How to Increase the Size of Root File System in AWS Linux Instance

If your root file system has got full or you want to add extra space to it for installing any package in Linux machine on AWS cloud and you are not sure what to do, then this article will definitely help you. In this AWS cloud tutorial, we will tell you how to increase the root filesystem size of AWS Linux instance.

This is a very simple article and we assume your AWS Linux machine is already running. In this Virtual instance, we are using “Amazon Linux 2 AMI” with 8 GB EBS.

 

Increase Root File System in AWS Linux Instance

 

Steps to Increase the Size of Root File System in AWS Linux Instance without Reboot

 

1. First of all, we will have to increase the size of root volume from the AWS management console. For that go to the EC2 dashboard in the AWS management console and then go to the Elastic Block Store as shown below and increase the size of EBS volume to the desired size. For this example, we are increasing it to 10G from 8G.

 

AWS-Navigate to EBS

AWS-Increase size of EBS volume

 

2. Now, once the size of the EBS volume has been increased, just very it using the ‘dmesg‘ logs and using ‘fdisk‘ command as shown below.

[root@ip-172-31-18-148 ]# dmesg | tail -10
[    3.754254] EXT4-fs (xvda1): re-mounted. Opts: (null)
[    3.789274] random: dd: uninitialized urandom read (4096 bytes read)
[    3.909201] random: vgs: uninitialized urandom read (4 bytes read)
[    4.000939] NET: Registered protocol family 10
[    4.009619] Segment Routing with IPv6
[    6.279139] urandom_read: 1 callbacks suppressed
[    6.279140] random: rngd: uninitialized urandom read (16 bytes read)
[    6.317849] random: crng init done
[ 3806.626451] Setting capacity to 20971520
[ 3806.630899] xvda: detected capacity change from 8589934592 to 10737418240

[root@ip-172-31-18-148 ]# fdisk -l /dev/xvda
Disk /dev/xvda: 10.7 GB, 10737418240 bytes, 20971520 sectors
Units = sectors of 1 * 512 = 512 bytes
Sector size (logical/physical): 512 bytes / 512 bytes
I/O size (minimum/optimal): 512 bytes / 512 bytes
Disk label type: dos
Disk identifier: 0x00000000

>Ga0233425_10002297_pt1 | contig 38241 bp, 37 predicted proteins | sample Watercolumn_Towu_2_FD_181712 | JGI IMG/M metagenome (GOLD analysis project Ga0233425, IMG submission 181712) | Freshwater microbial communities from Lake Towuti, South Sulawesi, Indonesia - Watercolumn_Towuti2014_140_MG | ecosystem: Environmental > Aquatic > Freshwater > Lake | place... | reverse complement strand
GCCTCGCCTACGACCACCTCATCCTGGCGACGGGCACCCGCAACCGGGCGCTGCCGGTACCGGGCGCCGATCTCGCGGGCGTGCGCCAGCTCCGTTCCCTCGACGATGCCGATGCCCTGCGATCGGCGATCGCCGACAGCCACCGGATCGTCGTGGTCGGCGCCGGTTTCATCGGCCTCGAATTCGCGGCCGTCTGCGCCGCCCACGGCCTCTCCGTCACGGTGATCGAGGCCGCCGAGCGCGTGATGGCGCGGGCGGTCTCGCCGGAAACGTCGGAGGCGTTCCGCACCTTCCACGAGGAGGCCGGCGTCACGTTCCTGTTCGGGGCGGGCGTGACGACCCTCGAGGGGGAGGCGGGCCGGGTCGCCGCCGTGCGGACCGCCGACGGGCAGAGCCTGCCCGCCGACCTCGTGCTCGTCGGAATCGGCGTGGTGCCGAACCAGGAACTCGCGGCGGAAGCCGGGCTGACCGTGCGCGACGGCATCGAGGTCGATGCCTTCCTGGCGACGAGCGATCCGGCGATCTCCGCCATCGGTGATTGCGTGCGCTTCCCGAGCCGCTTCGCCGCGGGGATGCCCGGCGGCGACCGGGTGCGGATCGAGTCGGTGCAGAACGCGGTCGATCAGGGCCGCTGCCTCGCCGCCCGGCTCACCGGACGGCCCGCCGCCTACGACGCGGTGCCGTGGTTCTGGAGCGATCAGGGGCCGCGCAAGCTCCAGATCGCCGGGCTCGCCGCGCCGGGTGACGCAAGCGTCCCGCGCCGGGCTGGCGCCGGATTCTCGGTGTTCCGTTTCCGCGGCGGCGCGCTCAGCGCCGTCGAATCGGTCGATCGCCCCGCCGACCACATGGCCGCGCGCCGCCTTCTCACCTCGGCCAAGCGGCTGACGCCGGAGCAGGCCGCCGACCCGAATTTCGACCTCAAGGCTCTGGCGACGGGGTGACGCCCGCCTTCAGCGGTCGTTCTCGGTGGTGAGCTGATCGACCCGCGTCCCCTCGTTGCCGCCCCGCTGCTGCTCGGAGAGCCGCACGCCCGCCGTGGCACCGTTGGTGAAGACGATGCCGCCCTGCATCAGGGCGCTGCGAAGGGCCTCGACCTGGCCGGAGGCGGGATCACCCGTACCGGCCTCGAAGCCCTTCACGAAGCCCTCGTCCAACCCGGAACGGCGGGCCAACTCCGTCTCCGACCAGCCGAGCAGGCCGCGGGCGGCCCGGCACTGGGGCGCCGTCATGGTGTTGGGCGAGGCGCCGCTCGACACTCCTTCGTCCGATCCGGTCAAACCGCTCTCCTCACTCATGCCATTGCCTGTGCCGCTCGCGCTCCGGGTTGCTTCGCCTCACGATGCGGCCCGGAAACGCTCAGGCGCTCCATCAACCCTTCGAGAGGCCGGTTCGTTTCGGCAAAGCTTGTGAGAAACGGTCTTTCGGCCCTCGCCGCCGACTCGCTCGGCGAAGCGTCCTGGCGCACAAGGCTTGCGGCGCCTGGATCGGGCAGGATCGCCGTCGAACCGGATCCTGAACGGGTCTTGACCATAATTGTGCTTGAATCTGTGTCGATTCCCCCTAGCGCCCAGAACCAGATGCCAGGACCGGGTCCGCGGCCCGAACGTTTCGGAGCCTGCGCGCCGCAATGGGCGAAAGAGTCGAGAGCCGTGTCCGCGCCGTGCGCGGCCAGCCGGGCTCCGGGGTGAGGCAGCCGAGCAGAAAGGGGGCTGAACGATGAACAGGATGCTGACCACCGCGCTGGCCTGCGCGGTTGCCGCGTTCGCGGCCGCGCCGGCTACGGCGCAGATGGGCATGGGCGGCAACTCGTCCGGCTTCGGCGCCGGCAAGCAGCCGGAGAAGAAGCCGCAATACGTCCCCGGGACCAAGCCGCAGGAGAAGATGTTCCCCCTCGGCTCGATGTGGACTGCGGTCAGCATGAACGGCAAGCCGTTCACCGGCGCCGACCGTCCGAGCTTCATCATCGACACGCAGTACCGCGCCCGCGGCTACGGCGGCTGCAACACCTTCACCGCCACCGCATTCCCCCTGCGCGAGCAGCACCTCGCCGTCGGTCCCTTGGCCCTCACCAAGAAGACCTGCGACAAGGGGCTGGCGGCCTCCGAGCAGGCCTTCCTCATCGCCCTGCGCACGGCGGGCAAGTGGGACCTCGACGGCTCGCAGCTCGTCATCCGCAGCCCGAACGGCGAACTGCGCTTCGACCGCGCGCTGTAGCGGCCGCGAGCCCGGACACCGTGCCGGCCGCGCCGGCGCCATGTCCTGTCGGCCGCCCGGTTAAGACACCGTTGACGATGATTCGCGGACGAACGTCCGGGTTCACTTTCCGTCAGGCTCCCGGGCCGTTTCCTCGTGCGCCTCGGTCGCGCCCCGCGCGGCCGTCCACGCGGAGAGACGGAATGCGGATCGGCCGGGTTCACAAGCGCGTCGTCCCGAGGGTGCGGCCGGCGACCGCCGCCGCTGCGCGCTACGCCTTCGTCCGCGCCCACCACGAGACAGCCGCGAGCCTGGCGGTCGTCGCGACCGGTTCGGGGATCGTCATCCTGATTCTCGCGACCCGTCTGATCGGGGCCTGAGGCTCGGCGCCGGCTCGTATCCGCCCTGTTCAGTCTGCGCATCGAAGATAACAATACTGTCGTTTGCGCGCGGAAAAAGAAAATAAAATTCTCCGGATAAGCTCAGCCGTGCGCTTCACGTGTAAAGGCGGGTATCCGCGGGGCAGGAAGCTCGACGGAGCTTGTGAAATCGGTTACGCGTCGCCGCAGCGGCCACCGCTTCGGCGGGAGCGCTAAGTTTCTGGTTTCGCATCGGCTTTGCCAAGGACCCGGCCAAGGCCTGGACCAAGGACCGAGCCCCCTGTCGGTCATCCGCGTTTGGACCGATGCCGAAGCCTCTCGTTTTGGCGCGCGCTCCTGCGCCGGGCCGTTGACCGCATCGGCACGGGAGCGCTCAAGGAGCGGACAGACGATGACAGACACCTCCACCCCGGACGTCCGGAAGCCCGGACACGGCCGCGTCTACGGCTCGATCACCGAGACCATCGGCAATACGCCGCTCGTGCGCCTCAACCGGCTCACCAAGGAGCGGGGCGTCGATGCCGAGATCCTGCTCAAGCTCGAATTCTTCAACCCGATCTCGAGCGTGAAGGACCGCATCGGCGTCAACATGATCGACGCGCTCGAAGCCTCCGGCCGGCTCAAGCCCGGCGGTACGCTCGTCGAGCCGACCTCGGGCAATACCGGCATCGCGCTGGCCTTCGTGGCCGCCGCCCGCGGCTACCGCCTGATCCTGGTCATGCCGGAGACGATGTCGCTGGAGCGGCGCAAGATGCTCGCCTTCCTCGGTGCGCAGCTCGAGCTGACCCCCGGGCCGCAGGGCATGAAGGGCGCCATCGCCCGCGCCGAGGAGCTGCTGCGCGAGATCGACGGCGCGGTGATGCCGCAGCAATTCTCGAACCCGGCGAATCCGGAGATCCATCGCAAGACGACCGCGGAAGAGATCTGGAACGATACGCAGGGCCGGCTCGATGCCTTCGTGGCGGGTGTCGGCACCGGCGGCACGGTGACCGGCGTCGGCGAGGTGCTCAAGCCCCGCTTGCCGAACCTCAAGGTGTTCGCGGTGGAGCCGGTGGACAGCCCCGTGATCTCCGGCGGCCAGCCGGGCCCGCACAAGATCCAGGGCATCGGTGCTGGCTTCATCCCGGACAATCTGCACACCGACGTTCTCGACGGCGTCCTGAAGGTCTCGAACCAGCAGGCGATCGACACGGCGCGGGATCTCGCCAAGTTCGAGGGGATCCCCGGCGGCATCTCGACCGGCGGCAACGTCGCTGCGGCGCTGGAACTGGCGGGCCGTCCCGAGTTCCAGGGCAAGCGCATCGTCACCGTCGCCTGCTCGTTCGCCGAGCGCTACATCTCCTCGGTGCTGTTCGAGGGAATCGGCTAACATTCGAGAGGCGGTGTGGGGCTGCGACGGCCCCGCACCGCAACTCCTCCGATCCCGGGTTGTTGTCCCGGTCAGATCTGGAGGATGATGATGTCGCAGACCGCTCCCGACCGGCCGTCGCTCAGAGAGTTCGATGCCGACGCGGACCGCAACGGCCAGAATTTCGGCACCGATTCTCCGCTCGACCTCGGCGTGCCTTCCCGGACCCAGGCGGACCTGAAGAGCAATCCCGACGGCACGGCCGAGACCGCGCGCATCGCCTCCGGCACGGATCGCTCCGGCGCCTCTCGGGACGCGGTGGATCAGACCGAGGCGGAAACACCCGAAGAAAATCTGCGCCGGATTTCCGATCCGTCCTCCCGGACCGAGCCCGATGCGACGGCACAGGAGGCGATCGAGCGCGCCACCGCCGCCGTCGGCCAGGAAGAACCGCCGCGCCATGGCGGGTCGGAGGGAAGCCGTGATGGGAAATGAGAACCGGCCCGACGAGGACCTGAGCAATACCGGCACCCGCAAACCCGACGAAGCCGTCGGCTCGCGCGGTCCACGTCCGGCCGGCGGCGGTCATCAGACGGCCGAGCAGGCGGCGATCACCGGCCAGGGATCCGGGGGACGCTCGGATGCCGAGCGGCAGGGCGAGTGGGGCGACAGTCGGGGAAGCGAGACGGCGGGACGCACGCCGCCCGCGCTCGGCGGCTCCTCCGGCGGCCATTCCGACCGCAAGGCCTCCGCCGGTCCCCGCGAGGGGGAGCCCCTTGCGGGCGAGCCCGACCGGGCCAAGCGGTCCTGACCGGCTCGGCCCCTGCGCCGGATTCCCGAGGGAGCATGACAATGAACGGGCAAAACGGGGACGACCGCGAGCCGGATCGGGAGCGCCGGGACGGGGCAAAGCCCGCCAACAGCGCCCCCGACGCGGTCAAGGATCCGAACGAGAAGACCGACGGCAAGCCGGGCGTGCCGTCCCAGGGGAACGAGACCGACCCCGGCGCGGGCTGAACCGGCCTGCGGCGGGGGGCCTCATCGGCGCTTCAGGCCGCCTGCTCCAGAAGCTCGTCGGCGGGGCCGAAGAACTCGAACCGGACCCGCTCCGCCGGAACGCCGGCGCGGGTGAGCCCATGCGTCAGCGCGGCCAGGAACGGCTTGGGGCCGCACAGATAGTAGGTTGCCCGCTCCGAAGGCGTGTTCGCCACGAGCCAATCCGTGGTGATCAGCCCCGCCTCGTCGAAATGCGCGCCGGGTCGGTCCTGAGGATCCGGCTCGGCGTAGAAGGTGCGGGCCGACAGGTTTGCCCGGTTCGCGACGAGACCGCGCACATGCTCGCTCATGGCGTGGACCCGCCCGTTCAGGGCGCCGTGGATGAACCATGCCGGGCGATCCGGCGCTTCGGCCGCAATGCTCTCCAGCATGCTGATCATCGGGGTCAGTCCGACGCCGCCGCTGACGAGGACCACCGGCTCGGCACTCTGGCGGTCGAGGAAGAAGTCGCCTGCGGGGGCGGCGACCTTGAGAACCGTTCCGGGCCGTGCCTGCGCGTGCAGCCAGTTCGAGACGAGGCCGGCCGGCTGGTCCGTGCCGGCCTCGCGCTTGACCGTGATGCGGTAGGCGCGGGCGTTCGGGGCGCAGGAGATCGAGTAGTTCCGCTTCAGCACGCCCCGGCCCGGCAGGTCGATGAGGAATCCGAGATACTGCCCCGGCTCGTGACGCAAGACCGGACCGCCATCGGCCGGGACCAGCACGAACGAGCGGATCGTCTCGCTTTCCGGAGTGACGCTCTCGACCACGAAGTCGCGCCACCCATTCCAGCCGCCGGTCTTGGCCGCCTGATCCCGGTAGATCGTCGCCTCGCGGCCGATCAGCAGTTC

Device Boot      Start         End      Blocks   Id  System
/dev/xvda1               1    16777215     8388607+  ee  GPT
[root@ip-172-31-18-148 ]# 

 

3. Now with the help of “lsblk” command check the partition size and then with the “growpart” command increase the size of the partition.

[root@ip-172-31-18-148 ]# lsblk
NAME    MAJ:MIN RM SIZE RO TYPE MOUNTPOINT
xvda    202:0    0  10G  0 disk
└─xvda1 202:1    0   8G  0 part /
[root@ip-172-31-18-148 ]#

[root@ip-172-31-18-148 ]# growpart /dev/xvda 1
CHANGED: disk=/dev/xvda partition=1: start=4096 old: size=16773086,end=16777182 new: size=20967390,end=20971486

[root@ip-172-31-18-148 ]# lsblk
NAME    MAJ:MIN RM SIZE RO TYPE MOUNTPOINT
xvda    202:0    0  10G  0 disk
└─xvda1 202:1    0  10G  0 part /
[root@ip-172-31-18-148 html]#

In the above terminal output, you will see that before the size of the partition xvda1 was 8G, but after increasing it with growpart command with was increased automatically to 10G. So you don’t have to specify any size while increasing it.

 

4. Once the partition is increased, it’s time to increase the size of the root file system. Here we will use “resize2fs” command to resize the filesystem and df command to verify.

[root@ip-172-31-18-148 ]# resize2fs /dev/xvda1
resize2fs 1.43.5 (04-Aug-2017)
Filesystem at /dev/xvda1 is mounted on /; on-line resizing required
old_desc_blocks = 1, new_desc_blocks = 1
The filesystem on /dev/xvda1 is now 2620923 (4k) blocks long.

[root@ip-172-31-18-148 ]# df -hP
Filesystem      Size  Used Avail Use% Mounted on
devtmpfs        483M   60K  483M   1% /dev
tmpfs           493M  4.0K  493M   1% /dev/shm
/dev/xvda1      9.8G  1.7G  8.0G  18% /
[root@ip-172-31-18-148 ]#

 

This is it!

This was a very simple Amazon Web Services (AWS) cloud tutorial which teaches us how to increase the size of the root file system.

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